The smallest cabin in the West

186 square feet is enough room for Denver architect
Mary Jo Bowling

Denver architect Jim Smith went looking for a remote area to build a cabin. He found it in Cotopaxi, Colorado, three hours southwest of Denver. "I wanted a place to get away from it all," he says. "And this is about as remote as you can get."

For Smith, designing the cabin was an experiment in seeing just how much space was needed for living. For him, it turned out to be 186 square feet. And it has no electricity.

"The small scale of the space pushes you to experience the land," says Smith. "You come up here to be outside - you don't need more space inside."

The design is based on the old settlers' cabins in the area. Nature was a big influence as well. "The shape of the roof and overhangs mirrors the shape of the bristlecone pine trees in the area," says Smith.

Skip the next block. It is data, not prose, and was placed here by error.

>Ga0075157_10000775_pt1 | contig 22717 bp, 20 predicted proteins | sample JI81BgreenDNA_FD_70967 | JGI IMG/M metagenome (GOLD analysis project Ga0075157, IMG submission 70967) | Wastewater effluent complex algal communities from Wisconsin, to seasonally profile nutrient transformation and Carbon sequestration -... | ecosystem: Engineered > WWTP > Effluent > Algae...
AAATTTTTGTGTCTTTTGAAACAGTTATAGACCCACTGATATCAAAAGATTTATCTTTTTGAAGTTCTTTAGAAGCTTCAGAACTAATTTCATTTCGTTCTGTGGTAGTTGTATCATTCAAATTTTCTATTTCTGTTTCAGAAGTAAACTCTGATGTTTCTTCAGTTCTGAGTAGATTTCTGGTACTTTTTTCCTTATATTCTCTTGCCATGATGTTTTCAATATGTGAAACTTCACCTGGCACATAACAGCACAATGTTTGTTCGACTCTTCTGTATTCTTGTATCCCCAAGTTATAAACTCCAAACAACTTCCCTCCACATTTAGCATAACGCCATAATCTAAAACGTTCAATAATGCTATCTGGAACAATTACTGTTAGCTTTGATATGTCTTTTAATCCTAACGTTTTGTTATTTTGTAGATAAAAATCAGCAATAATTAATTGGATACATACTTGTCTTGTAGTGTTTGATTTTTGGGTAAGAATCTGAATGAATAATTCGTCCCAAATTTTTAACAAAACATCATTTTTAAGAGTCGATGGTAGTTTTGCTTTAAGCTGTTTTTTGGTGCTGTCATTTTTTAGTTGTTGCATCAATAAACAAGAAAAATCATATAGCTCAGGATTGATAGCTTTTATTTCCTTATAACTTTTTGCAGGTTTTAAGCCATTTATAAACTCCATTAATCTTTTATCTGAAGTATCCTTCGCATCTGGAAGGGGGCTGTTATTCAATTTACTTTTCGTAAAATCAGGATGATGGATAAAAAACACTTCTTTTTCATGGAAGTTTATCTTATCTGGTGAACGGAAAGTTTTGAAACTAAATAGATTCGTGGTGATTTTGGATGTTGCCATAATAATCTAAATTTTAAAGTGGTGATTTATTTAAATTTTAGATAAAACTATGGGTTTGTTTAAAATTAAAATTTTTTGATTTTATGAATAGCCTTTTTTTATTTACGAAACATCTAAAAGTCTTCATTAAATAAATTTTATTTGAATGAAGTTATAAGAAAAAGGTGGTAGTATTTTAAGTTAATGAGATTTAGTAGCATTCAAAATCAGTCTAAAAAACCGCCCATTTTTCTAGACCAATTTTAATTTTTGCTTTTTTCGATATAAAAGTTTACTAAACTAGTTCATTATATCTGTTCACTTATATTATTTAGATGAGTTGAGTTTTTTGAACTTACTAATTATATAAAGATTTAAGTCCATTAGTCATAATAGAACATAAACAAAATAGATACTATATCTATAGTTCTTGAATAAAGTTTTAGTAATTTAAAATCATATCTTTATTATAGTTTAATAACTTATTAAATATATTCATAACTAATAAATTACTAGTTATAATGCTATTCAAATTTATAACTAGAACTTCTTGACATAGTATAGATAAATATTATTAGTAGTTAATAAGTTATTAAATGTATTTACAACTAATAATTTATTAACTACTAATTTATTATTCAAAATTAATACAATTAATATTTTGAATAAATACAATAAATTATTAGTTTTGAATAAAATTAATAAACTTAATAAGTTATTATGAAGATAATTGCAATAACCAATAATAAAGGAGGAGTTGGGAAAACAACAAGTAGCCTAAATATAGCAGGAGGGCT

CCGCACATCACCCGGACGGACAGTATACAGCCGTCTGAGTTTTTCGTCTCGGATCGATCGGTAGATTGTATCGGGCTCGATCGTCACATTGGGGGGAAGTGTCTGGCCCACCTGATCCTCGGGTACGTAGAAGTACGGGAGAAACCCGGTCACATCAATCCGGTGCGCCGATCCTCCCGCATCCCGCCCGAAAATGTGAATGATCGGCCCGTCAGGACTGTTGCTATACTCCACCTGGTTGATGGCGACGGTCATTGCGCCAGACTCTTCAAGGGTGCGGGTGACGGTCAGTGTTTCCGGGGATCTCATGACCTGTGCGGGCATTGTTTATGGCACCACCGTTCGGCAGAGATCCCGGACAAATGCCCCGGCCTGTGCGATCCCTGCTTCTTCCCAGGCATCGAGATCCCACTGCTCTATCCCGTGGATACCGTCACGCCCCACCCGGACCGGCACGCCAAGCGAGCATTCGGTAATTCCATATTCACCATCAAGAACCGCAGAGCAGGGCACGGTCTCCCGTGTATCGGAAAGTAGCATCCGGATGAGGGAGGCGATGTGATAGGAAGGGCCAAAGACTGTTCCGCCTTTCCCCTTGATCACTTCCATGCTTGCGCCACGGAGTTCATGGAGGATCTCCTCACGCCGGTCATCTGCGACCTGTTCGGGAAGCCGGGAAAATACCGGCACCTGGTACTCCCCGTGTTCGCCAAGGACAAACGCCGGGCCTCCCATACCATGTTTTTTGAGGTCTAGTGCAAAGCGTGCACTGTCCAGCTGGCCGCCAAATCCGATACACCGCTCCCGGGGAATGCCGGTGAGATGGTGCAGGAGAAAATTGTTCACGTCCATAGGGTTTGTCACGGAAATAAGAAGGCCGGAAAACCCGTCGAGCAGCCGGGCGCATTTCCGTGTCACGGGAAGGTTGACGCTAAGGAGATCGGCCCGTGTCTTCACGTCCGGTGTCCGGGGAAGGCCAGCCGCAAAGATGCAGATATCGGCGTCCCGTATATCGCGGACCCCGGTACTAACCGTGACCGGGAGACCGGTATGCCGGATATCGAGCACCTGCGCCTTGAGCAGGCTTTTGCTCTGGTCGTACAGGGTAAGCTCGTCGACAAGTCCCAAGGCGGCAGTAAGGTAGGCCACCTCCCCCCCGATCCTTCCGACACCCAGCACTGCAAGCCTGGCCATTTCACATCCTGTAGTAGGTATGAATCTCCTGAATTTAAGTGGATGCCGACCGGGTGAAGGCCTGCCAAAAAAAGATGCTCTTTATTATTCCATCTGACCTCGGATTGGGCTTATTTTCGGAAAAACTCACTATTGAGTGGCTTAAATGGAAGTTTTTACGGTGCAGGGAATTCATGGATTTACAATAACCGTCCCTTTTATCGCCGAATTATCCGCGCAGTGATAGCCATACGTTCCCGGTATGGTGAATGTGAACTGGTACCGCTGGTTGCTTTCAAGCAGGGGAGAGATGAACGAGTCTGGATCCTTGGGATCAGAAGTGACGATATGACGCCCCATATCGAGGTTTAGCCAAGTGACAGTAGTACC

Inside, a single room contains a small kitchen and living-sleeping space. A smaller area acts as a mudroom and a bathroom. Smith used simple, inexpensive, durable materials - plywood, cedar, and galvanized metal.

Smith says that, as an architect, he had to restrain himself from overdesigning the cabin. The effort paid off. "It's a completely different feeling up there," he says. "The simplicity of the design and materials encourages you to live in a simple way, much like the early settlers."

Design: Agency for Architecture, Denver (720/359-1416)